Stewart Haas Racing co-owner Gene Haas shared in Harvick’s excitement after the race.
“It took long enough,” Haas joked. “This is phenomenal. I think there was a lot of skepticism last year about what myself and Tony (Stewart) what we were up to, was there a lot of madness to this. Quite frankly, it’s a great team, there’s a lot of synergy at the shop, people working together. I don’t know what we did, but I think we put together a great organization.”
Daytona 500 winner Dale Earnhardt, Jr. continued his hot start to the 2014 season. Earnhardt Jr. would finish second on Sunday, marking his seventh consecutive top 10 finish since the end of the 2013 season. Earnhardt Jr. was pleased with the effort after a coast-to-coast whirlwind week after winning his second Daytona 500 and also gave great praise to the efforts of Harvick and the No. 4 team.
“I’ve got to congratulate Kevin. Those guys were two-tenths faster than everyone all weekend in practice. They were just phenomenal,” Earnhardt said. “To be able to run with them all day was a big confidence builder for us.”
Joining Harvick and Earnhardt in the top 5 of The Profit on CNBC 500K were Brad Keselowski with his second consecutive top 3 run of 2014 in third. Keselowski’s Team Penske teammate Joey Logano would finish fourth, and Jeff Gordon would come home fifth in his No. 24 Pepsi Max Chevrolet.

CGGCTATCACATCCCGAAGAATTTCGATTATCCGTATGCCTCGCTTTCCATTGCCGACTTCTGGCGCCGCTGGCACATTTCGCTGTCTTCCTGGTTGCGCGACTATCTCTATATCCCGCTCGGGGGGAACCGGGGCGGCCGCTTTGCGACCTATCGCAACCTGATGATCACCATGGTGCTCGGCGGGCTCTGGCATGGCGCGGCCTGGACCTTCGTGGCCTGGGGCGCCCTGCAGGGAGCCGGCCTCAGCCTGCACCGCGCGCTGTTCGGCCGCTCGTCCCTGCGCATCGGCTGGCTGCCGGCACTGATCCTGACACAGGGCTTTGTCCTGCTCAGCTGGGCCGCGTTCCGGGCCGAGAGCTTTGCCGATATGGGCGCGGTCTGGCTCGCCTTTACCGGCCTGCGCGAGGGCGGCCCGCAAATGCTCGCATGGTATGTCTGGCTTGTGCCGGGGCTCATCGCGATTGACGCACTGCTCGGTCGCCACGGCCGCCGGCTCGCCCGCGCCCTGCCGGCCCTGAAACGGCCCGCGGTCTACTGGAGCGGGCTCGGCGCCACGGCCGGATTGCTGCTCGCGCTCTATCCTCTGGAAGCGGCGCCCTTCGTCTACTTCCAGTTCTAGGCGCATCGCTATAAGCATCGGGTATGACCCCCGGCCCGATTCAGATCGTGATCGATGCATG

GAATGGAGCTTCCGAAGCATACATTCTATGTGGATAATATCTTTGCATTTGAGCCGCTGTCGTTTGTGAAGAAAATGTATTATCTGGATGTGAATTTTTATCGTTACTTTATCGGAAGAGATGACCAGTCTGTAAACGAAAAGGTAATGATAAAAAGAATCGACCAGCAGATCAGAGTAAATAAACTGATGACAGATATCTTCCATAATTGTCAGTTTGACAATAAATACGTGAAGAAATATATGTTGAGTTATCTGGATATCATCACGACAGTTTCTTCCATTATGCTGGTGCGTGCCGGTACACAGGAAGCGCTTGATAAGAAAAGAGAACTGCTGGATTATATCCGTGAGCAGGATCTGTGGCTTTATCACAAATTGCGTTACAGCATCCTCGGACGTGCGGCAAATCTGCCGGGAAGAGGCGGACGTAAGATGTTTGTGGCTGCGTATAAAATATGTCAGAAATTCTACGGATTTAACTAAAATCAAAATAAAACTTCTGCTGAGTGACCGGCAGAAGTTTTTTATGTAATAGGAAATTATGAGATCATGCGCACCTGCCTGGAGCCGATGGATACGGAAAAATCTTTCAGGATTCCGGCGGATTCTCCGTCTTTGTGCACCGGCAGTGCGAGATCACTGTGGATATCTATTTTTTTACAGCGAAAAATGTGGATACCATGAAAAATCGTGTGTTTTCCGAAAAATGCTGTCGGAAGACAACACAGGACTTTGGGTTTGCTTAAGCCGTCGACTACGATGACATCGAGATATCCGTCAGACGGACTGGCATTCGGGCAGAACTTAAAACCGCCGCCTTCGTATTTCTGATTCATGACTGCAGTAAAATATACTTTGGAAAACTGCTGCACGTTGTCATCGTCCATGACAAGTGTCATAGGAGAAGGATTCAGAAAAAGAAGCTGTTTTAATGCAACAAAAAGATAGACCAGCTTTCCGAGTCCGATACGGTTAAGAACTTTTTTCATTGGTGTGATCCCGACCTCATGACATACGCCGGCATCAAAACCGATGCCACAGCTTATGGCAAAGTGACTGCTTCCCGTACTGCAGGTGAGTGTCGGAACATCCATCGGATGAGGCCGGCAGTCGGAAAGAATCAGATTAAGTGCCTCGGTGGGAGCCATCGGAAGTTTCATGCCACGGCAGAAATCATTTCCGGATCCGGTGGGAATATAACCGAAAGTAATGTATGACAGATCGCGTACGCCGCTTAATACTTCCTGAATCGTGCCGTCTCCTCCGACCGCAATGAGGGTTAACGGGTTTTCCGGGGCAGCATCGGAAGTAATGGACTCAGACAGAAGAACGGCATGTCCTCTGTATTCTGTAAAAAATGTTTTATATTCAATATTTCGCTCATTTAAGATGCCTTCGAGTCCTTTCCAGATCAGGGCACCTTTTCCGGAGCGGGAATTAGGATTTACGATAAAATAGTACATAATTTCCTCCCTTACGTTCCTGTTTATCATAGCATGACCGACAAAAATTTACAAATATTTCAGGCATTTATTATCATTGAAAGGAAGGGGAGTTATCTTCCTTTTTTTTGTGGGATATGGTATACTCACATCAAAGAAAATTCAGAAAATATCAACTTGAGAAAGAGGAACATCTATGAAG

Jimmie Johnson finished in sixth, followed by Ryan Newman with a nice rebound after Daytona in seventh. Carl Edwards would carry the banner for Roush Fenway Racing by finishing eighth, Kyle Busch was ninth, and Jamie McMurray would finish tenth.
A look at the Profit on CNBC 500K by the numbers. There were 14 lead changes among eight different drivers, there were eight cautions for 39 laps which slowed the race pace to 109.229 MPH.
Next Sunday, the Sprint Cup Series heads to Sin City and the Las Vegas Motor
Starting Lineup: The Profit On CNBC 500K
posted by Thomas Bowles
Saturday March 1, 2014
Drivers in RED (i) are those ineligible to collect Sprint Cup points
Daytona 500 TV Ratings Down
posted by Frontstretch Staff
Wednesday February 26, 2014
What was the longest weather delay in Daytona 500 history turned out to bring NASCAR lower ratings and TV viewership Sunday night than expected. According to a report Monday from FOX Sports, the 56th running of the Daytona 500 airing at 8 PM (ET) posted a 5.6/10 national household rating/share which averaged 9.3 million viewers. That’s down 44 percent from last year’s 9.9, easily making it the least-watched Daytona 500 of all-time.
Due to the six-hour, twenty-two minute rain delay in Daytona, the race was up against the primetime coverage of the Winter Olympics Closing Ceremony from Sochi, Russia on NBC (15.25 million viewers). FOX also reported that 69% of the pre-rain delay viewers of the race, which began at 1 PM (ET) kept tuning in.